CONSENSUS STATEMENT: Our conclusions are based on the current state of basic science and clinical evidence, as well as our own clinical experience. The panel acknowledges that the published clinical evidence is limited in scope and in long-term follow-up.  We challenge companies developing regenerative or restorative therapies to conduct the clinical studies that will advance this field and demonstrate value for cost. This is especially true for therapies including PRP, BMAC, and adipose tissue, where definitive clinical evidence is lacking and experience seems to vary. Data supporting indications and patient segmentation would have particular utility, as would case series from a variety of practitioners.

DISCUSSION: While the general effectiveness of cryopreserved umbilical cord has been proven in multiple clinical studies, other RM therapies either lack scientific and clinical evidence demonstrating their effectiveness, or their efficacy claims are based on poorly designed studies.  Based on the available clinical evidence and experience, this panel has concluded that placental tissues may play an important role in the continuum of treatment for the indications outlined earlier.  We anticipate that this role may further expand as ongoing and future clinical studies are completed.

Current many clinicians are using RM products that fail to show compelling evidence for their effectiveness and safety.  We as clinicians have an obligation to recommend treatments based on clinical evidence, not those based solely on marketing claims.  We have an obligation to our patients, who often spend thousands of dollars on RM treatments, to vet the products in this emerging field and guide them to modalities that offer both biological and economic value. 


Robert Anderson, MD, is a member of the Green Bay Packers’ medical team and a partner at Bellin Health Titletown Sports Medicine and Orthopedics in Green Bay, Wisconsin.  Formerly the chief of foot and ankle surgery at OrthoCarolina/Carolinas Medical Center in Charlotte, North Carolina, Anderson retains a part-time practice there.  He is also the co-chair of the NFL Musculoskeletal Committee and a consultant to numerous professional and collegiate teams.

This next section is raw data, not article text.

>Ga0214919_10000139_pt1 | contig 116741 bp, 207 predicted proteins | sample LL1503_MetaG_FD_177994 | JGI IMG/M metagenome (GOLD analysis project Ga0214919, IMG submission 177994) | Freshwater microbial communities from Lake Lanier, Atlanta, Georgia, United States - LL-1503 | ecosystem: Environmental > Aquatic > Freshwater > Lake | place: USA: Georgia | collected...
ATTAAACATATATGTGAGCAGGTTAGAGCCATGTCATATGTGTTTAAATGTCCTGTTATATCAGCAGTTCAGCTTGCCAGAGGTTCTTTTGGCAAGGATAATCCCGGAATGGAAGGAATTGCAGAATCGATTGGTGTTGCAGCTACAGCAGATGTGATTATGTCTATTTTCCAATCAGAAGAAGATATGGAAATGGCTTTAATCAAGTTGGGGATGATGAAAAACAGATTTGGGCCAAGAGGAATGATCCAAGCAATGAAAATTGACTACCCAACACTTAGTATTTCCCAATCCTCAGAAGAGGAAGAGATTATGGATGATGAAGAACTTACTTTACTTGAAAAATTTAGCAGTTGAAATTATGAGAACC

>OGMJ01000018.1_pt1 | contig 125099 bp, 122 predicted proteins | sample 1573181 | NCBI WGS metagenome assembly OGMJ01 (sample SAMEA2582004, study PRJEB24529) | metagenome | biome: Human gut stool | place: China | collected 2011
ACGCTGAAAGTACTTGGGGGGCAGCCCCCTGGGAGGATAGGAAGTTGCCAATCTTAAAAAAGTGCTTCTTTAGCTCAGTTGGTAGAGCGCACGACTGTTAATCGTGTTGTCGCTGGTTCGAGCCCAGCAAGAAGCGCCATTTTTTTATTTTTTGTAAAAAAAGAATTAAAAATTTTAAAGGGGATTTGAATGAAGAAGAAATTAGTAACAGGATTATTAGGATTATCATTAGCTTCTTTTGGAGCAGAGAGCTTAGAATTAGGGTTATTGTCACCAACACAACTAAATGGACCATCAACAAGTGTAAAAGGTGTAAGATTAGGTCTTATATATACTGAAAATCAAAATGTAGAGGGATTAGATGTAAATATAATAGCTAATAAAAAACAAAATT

Gregory C. Berlet, MD, is an orthopedic surgeon with subspecialty fellowship training in sports medicine and foot and ankle surgery. His practice focus is on sports injuries and ankle arthritis. He is a consulting physician for the Columbus Blue Jackets NHL franchise and former hear of food and ankle at Ohio State University. Berlet has been treating patients with autogenous biologics for over 15 years. His group treats 4,000 patients with foot and ankle problems annually, and approximately half undergo BMAC augmentation.

David N. Garras, MD, is an orthopedic specialist who specializes in foot and ankle orthopaedic surgery, with an emphasis on total ankle replacement, work and sports injuries, ligament and tendon repairs/reconstruction, minimally invasive and arthroscopic techniques, deformity correction and reconstructive surgery, and foot and ankle fracture care. He also has an acute interest in Achilles ruptures, sports injuries, and foot and ankle arthritis. Garras has used PRP, BMAC, and stem cell therapies for the past five years.

Deryk Jones, MD, is the section head of Sports Medicine and Cartilage Restoration at the Ochsner Sports Medicine Institute and a professor of orthopaedic surgery at the University of Queensland. He is also team physician for the New Orleans Pelicans and numerous colleges and high school teams in the New Orleans metropolitan area and surround parishes. He was one of the founding members of the Cartilage Repair Centers of America and has a unique practice performing biologic reconstructions in the knee, shoulder, hip, and ankle. Jones has used viscosupplementation since 1998 to treat over 2,000 patients with knee, shoulder, and hip OA. He has used PRP since 2005 to treat a large number of patients for multiple musculoskeletal issues. He has used BMAC over the last two years in the OR to augment biologic procedures and to treat knee OA/chrondromalacia. Jones has used amniotic tissue therapy over the last two years to augment biologic procedures with more than 350 injections to data.

Anthony Miniaci, MD, FRCSC, is a staff physician with Cleveland Clinic’s Center for Sports Health. His specialty interests include shoulder and knee reconstruction, and anatomic, cartilage, and prosthetic restorative procedures. He was a full professor at the University of Toronto and is now a professor at Cleveland Clinic and Case Western University. He previously served as the team physician/orthopedic consultant to the London Tigers Baseball Club, Toronto Blue Jays, Cleveland Browns, and he is a consultant to the National Hockey League Players’ Association.

Murray J. Penner, MD, FRCSC, is an orthopedic surgeon and a clinical professor in the Department of Orthopaedics at the University of British Columbia and the head of the Regional Department of Orthopaedics, Vancouver Coastal Health Authority & Providence Health Care. He is a past president of the Canadian Orthopaedic Foot and Ankle Society. He specializes in adult orthopedic foot and ankle reconstruction and is a co-designer of three total ankle replacement systems in use worldwide.